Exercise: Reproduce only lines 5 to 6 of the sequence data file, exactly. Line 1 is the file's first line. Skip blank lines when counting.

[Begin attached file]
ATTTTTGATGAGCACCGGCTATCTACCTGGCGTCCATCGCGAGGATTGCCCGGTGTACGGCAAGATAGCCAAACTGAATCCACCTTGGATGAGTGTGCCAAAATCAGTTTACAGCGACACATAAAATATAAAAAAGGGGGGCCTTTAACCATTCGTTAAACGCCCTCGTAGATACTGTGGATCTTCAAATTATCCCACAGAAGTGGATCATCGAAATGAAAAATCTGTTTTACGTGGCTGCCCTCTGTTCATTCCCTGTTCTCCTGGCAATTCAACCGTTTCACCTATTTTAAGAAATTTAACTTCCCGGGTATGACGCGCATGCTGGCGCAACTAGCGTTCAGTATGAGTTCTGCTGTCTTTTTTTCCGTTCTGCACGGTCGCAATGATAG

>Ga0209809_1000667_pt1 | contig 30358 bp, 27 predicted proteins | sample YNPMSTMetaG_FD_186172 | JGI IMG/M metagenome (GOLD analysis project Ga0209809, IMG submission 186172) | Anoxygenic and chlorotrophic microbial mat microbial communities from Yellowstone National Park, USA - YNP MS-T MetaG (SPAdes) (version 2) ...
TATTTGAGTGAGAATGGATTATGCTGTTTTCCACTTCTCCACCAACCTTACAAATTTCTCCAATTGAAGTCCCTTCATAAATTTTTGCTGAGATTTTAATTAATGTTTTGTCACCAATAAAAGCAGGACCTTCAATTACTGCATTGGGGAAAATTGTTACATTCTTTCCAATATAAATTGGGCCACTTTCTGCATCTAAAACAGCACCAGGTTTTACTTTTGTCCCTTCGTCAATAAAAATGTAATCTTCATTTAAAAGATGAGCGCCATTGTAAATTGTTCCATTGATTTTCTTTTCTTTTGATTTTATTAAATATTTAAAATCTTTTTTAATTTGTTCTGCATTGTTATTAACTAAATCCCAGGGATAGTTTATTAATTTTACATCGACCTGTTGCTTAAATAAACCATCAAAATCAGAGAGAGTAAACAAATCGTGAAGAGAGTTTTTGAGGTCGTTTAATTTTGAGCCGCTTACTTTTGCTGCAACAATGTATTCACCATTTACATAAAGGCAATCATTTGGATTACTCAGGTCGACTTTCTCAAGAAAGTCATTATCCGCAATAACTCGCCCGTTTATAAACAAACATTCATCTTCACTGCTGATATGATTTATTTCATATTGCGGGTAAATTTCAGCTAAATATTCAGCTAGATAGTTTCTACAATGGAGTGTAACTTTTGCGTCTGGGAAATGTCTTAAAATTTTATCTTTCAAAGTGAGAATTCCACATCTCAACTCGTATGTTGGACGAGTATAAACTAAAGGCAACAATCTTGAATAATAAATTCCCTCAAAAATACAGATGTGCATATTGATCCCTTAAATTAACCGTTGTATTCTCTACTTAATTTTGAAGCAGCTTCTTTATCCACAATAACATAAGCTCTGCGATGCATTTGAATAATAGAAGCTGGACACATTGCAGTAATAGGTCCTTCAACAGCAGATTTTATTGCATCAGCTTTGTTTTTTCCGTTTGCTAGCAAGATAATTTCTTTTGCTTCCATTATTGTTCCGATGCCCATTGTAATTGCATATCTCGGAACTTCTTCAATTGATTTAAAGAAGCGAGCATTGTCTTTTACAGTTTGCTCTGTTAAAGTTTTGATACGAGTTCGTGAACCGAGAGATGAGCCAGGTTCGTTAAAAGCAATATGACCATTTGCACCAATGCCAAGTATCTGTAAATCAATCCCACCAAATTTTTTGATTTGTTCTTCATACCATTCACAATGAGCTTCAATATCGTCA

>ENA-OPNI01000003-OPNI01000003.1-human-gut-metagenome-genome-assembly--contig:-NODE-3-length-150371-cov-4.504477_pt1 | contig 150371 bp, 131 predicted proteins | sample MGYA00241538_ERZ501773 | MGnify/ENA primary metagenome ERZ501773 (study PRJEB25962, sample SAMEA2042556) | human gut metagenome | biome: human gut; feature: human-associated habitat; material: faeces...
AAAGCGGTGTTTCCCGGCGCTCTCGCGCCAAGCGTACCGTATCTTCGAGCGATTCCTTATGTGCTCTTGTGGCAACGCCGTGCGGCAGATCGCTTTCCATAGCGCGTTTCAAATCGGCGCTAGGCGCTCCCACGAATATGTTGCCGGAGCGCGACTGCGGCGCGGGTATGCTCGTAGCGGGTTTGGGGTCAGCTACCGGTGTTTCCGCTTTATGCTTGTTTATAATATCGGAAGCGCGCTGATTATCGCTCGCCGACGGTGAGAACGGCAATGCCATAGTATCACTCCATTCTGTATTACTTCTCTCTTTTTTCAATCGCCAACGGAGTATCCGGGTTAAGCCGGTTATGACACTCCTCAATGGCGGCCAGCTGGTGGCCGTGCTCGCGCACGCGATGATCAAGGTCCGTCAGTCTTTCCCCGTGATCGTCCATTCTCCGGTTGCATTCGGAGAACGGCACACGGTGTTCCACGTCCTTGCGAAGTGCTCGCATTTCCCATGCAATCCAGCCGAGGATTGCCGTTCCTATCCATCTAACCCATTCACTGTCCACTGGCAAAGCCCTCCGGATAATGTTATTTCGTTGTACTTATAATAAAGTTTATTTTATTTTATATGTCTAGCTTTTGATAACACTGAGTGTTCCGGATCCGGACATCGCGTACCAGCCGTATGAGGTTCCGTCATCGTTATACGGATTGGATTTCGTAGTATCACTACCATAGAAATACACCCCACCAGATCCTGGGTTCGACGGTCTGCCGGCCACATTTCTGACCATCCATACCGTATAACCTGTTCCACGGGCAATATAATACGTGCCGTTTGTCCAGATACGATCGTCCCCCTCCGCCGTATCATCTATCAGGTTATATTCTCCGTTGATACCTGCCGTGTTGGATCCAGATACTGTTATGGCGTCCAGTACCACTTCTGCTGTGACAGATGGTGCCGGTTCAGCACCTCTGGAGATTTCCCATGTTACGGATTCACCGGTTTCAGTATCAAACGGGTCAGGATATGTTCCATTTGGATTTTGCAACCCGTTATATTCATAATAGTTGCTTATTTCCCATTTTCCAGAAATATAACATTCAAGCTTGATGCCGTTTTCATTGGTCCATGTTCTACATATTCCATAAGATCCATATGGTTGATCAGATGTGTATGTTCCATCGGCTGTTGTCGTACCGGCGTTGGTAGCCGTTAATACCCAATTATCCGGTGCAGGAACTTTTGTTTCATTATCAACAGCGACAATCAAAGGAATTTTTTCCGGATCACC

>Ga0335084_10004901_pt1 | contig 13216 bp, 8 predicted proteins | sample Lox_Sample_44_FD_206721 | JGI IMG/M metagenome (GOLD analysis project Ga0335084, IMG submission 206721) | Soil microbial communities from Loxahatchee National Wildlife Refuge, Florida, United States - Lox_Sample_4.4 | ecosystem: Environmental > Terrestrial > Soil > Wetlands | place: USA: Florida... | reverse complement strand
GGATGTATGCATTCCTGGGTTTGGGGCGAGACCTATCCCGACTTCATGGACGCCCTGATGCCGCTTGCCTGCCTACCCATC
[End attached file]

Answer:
AAAGCGGTGTTTCCCGGCGCTCTCGCGCCAAGCGTACCGTATCTTCGAGCGATTCCTTATGTGCTCTTGTGGCAACGCCGTGCGGCAGATCGCTTTCCATAGCGCGTTTCAAATCGGCGCTAGGCGCTCCCACGAATATGTTGCCGGAGCGCGACTGCGGCGCGGGTATGCTCGTAGCGGGTTTGGGGTCAGCTACCGGTGTTTCCGCTTTATGCTTGTTTATAATATCGGAAGCGCGCTGATTATCGCTCGCCGACGGTGAGAACGGCAATGCCATAGTATCACTCCATTCTGTATTACTTCTCTCTTTTTTCAATCGCCAACGGAGTATCCGGGTTAAGCCGGTTATGACACTCCTCAATGGCGGCCAGCTGGTGGCCGTGCTCGCGCACGCGATGATCAAGGTCCGTCAGTCTTTCCCCGTGATCGTCCATTCTCCGGTTGCATTCGGAGAACGGCACACGGTGTTCCACGTCCTTGCGAAGTGCTCGCATTTCCCATGCAATCCAGCCGAGGATTGCCGTTCCTATCCATCTAACCCATTCACTGTCCACTGGCAAAGCCCTCCGGATAATGTTATTTCGTTGTACTTATAATAAAGTTTATTTTATTTTATATGTCTAGCTTTTGATAACACTGAGTGTTCCGGATCCGGACATCGCGTACCAGCCGTATGAGGTTCCGTCATCGTTATACGGATTGGATTTCGTAGTATCACTACCATAGAAATACACCCCACCAGATCCTGGGTTCGACGGTCTGCCGGCCACATTTCTGACCATCCATACCGTATAACCTGTTCCACGGGCAATATAATACGTGCCGTTTGTCCAGATACGATCGTCCCCCTCCGCCGTATCATCTATCAGGTTATATTCTCCGTTGATACCTGCCGTGTTGGATCCAGATACTGTTATGGCGTCCAGTACCACTTCTGCTGTGACAGATGGTGCCGGTTCAGCACCTCTGGAGATTTCCCATGTTACGGATTCACCGGTTTCAGTATCAAACGGGTCAGGATATGTTCCATTTGGATTTTGCAACCCGTTATATTCATAATAGTTGCTTATTTCCCATTTTCCAGAAATATAACATTCAAGCTTGATGCCGTTTTCATTGGTCCATGTTCTACATATTCCATAAGATCCATATGGTTGATCAGATGTGTATGTTCCATCGGCTGTTGTCGTACCGGCGTTGGTAGCCGTTAATACCCAATTATCCGGTGCAGGAACTTTTGTTTCATTATCAACAGCGACAATCAAAGGAATTTTTTCCGGATCACC

>Ga0335084_10004901_pt1 | contig 13216 bp, 8 predicted proteins | sample Lox_Sample_44_FD_206721 | JGI IMG/M metagenome (GOLD analysis project Ga0335084, IMG submission 206721) | Soil microbial communities from Loxahatchee National Wildlife Refuge, Florida, United States - Lox_Sample_4.4 | ecosystem: Environmental > Terrestrial > Soil > Wetlands | place: USA: Florida... | reverse complement strand